Sue Arnold: Kids may be treasures but not without price

'My fourth child but first son glumly recalls being dresed in pink until he was five'
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The Independent Online

A couple I know, admittedly not very well, told me they were moving house because they had run out of space for the children's shoes.

I've been to their house. It's a huge five-storey Georgian terrace job within walking distance of Harrods, which would be useful if either Henry or Isabella actually walked anywhere. They don't, though I suppose their children must, hence the need for all that shoe leather. "How many shoes exactly are you talking about?" I asked Isabella, visions of Imelda Marcos's famous collection swimming before my eyes.

"Well, let's see," said Isabella, counting them up on perfectly manicured fingers. "At least three pairs of trainers each, then there's football boots, rugby boots, school lace-ups, loafers, golf shoes, ski boots, roller-blades, riding boots, gun-boots – how many is that?"

I mention this exchange only because, having read the report about how much it costs to bring up children these days, I reckon that, compared with Henry and Isabella, I've been pretty lucky. For those of you who missed it, or, more likely, deliberately ignored it (for this was an unashamedly middle-class exercise in home economics based on a child's inalienable and axiomatic right to piano lessons, golf shoes and a nanny), the final tally was approximately £220,000 to bring up a child from nought to 18 and half as much again if you include Mary Poppins.

Everything that the well-mannered, nicely spoken, sensitive middle-class child requires has been accounted for – private education, of course, at least one foreign holiday a year, toys from the Early Learning Centre, family membership of your local leisure centre and gym. I forget what the pocket money allowance was but, like so many other things pertaining to child-rearing, the amount of pocket money is very much a personal thing.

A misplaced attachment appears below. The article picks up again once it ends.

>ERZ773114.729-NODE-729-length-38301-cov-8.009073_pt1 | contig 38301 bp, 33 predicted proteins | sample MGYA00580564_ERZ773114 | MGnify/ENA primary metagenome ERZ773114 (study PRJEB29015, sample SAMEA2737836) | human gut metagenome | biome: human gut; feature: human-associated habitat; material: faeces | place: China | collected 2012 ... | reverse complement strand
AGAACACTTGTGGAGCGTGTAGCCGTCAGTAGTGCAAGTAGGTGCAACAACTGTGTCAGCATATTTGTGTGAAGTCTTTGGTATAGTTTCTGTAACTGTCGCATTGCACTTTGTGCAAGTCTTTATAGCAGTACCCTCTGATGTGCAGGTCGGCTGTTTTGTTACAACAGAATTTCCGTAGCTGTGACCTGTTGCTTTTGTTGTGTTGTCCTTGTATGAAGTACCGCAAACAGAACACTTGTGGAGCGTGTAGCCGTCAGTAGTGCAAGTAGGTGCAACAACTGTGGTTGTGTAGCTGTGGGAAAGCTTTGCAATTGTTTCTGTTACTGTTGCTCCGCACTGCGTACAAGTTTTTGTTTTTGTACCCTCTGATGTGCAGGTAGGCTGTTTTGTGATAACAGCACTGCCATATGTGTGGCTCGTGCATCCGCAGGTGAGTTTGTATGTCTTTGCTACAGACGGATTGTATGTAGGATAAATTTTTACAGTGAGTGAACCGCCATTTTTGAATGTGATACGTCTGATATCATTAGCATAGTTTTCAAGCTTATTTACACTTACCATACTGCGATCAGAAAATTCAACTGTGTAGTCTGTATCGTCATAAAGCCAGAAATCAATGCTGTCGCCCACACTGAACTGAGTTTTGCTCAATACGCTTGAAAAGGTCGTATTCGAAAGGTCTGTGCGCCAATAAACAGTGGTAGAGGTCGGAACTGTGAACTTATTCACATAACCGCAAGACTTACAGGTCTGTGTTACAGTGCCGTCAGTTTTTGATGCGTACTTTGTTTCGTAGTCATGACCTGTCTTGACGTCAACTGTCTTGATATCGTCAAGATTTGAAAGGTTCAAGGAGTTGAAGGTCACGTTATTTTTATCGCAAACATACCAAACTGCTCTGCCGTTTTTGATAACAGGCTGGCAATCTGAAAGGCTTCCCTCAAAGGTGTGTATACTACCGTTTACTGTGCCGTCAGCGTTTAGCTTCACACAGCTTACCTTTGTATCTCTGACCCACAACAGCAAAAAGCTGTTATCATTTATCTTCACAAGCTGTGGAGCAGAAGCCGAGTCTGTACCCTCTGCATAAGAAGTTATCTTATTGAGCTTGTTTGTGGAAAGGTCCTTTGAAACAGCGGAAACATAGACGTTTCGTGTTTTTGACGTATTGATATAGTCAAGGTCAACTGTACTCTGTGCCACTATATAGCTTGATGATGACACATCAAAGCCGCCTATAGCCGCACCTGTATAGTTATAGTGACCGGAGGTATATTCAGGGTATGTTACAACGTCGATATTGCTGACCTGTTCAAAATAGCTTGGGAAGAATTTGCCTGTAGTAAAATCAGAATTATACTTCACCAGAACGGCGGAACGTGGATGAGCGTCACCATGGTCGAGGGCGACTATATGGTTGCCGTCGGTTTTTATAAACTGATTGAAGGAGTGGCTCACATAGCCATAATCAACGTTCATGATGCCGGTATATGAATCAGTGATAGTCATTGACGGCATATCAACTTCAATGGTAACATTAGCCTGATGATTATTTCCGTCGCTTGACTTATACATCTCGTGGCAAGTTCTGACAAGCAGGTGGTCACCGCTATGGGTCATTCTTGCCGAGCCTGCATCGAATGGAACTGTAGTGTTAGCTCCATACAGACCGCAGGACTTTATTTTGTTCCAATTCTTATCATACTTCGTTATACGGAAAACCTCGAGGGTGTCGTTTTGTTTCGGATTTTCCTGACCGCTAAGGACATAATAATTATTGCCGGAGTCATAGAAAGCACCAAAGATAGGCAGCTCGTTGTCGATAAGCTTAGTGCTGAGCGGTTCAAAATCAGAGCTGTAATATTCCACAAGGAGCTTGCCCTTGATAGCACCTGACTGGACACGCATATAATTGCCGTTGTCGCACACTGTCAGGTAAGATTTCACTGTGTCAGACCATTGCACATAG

Five shillings a week, I vaguely remember getting as a child, but then five shillings in those far-off days would have bought me afternoon tea at a Lyons Corner House, a Raleigh bicycle and a pair of golf shoes.

I remember arguing with one of my children about pocket money when he was at primary school. The local state primary down the road, I hasten to say, not the fashionable private kindergarten next door whose pupils wear brown corduroy knickerbockers and yellow Barbours.

"It's not fair, everyone gets more pocket money than me," complained James when I picked him up one afternoon. "Luke gets £20 a week."

I gasped: "£20 a week for an eight-year-old." That was ridiculous. Which one was Luke anyway?

"The one whose dad is a drug dealer in Brixton and drives a purple Lamborghini," said my son.

Here's where I'm supposed to say something sanctimonious like "You can't put a value on a child" or "Children are treasures beyond price", which is true until they ask for £700 to go on the school ski trip or crash your car without being insured.

In any case, I think the fellow who drew up that baby budget got it wrong. When parents put their children down for Eton, like Henry and Isabella, they do it as much for themselves as for Harry and Archie and Giles, so that £12,000 a year should be cut by half.

And what about the economy of scale that makes one child expensive but six a downright bargain if you take into account all those hand-me-downs and shared toys?

My fourth child, but first son, glumly recalls being dressed in pink till he was five, a fate that his two younger brothers escaped because by the time they arrived all the pink shorts, T-shirts and socks had worn out.

As for moving to a larger house to accommodate children's shoes – we didn't even move to a larger flat to accommodate six children.

"I can't believe the boys have their own rooms," said my youngest daughter, who has left home. "I shared a room with all three till I was 14."

It isn't cash you need to have kids, it's the time to enjoy them which, in retrospect, is the best time in the world.